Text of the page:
Floor director Paul Goto, left, gave chef Peter Merriman instructions on striking a warrior-like pose during the filming of "Paradise Chefs Duel" on Aug. 3 at Restaurant Row.

Producer banks
on appeal of
chef duels

The first episode of 'Paradise Chef Duels'
will air this Saturday

By Betty Shimabukuro

It's not enough these days for chefs to be good at cheffing. They must be willing to pick up their knives and go to war. They must be kitchen conquistadors.

Television demands this.

But some of them just don't wanna.

When producer Frank Clark was putting together the first episodes of his "Paradise Chef Duels" kitchen competitions, he came across several chefs who just said no.

"Hawaii's a small island and they didn't want to compete among each other," Clark said. "Some thought they didn't have anything to prove."

He expected trouble, but in the end, it was easy filling out the roster of six "name" chefs willing to do the "Iron Chef" thing in front of cameras.

So he built them a stadium -- a sleek outdoor kitchen in Restaurant Row with two of everything -- and got them a referee with star power, David Rosengarten of the Food Network.

Merriman, left, and Philippe Padovani battled in the first duel, which airs Saturday.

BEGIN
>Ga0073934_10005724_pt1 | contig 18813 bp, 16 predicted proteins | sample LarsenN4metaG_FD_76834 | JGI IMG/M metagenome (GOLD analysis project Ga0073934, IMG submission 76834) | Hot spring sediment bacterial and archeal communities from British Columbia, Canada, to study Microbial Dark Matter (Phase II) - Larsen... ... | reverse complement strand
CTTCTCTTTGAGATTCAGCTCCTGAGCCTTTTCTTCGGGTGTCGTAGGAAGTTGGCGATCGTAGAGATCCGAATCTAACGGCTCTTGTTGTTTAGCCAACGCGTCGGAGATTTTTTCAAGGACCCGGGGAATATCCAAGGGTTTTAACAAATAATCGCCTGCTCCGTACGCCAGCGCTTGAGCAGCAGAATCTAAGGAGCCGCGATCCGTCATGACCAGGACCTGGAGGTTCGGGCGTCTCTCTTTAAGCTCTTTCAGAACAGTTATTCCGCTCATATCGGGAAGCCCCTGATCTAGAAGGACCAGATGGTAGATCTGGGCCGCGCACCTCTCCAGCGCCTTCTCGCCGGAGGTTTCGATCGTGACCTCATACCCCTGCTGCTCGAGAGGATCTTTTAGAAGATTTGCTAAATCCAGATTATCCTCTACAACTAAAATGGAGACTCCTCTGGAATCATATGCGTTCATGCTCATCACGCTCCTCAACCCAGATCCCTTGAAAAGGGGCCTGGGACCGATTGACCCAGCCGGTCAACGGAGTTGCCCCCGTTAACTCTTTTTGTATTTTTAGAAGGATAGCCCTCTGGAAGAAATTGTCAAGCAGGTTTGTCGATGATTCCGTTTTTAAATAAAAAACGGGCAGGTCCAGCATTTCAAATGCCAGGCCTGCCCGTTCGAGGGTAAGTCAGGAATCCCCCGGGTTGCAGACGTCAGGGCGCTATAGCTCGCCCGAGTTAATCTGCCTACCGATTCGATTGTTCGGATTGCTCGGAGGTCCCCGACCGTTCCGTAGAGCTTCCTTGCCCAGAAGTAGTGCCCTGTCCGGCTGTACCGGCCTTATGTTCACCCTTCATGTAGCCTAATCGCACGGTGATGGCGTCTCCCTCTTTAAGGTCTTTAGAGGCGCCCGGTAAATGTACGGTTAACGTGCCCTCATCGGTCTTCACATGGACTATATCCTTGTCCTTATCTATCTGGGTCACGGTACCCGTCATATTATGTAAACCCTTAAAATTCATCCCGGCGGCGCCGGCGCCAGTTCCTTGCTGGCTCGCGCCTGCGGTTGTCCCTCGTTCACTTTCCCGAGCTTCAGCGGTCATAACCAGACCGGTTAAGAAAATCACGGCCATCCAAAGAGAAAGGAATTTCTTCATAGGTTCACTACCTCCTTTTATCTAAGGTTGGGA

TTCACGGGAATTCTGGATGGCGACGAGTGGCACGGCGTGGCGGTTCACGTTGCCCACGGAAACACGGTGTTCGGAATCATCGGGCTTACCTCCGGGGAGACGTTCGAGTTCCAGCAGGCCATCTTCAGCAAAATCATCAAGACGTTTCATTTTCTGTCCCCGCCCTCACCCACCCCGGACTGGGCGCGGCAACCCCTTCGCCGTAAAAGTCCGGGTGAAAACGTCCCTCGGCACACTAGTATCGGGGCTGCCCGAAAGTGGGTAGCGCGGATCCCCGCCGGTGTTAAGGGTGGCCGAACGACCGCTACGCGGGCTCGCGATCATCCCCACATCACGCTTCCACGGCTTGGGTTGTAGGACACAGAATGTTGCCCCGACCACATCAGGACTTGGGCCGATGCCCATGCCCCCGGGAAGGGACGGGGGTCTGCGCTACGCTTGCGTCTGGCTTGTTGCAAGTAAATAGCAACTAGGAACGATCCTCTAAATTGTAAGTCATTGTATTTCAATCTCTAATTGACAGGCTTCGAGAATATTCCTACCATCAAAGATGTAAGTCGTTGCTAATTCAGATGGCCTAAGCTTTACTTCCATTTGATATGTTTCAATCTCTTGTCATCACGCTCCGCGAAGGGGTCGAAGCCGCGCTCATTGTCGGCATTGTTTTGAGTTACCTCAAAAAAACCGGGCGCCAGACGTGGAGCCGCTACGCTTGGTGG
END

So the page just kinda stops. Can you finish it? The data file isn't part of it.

Battle No. 1 airs at 7 p.m. Saturday on KGMB, featuring chefs Philippe Padovani of Padovani's Restaurant on Oahu and Peter Merriman of Merriman's on the Big Island.

Battle No. 2, with D.K. Kodama of Sansei Seafood Restaurant & Sushi Bar and Russell Siu of 3660 on the Rise, airs Sept. 7. Sponsors are being sought for a third show, already filmed, and that should be just the beginning, Clark said.

He's expecting that the show will catch on and he stands ready to turn it into a "Paradise Chefs" series. He'd like to do 12 episodes, shooting on Maui, Kauai and the Big Island as well as in Restaurant Row. Beyond that, he's seeking mainland distribution, believing that the appeal of Hawaii's foods and personalities can cross the Pacific.

"We definitely want to create a series," he said. "We hope there is enough interest out there."

The competition itself involved an hour of cooking time, but that will be edited down to about 35 minutes. Clark emphasizes that "Paradise Chefs" is not only about culinary testosterone. Each show will include a segment with chef Alan Wong on healthy eating (the state Department of Health's "Start Living Healthy" campaign is a sponsor), as well as a segment on the roots of the mystery ingredient that the chefs must cook with. Often this will mean a trip to a neighbor island farm.

"The ultimate goal to promote our chefs locally, as well as our products," Clark said.

"Paradise Chefs" is an expensive proposition compared to the average local cooking show. The first round cost more $80,000, Clark said.

His aim is to add sophistication to the TV cooking demo. "I want to change local television cooking shows, personally. I want to bring more excitement to local television."

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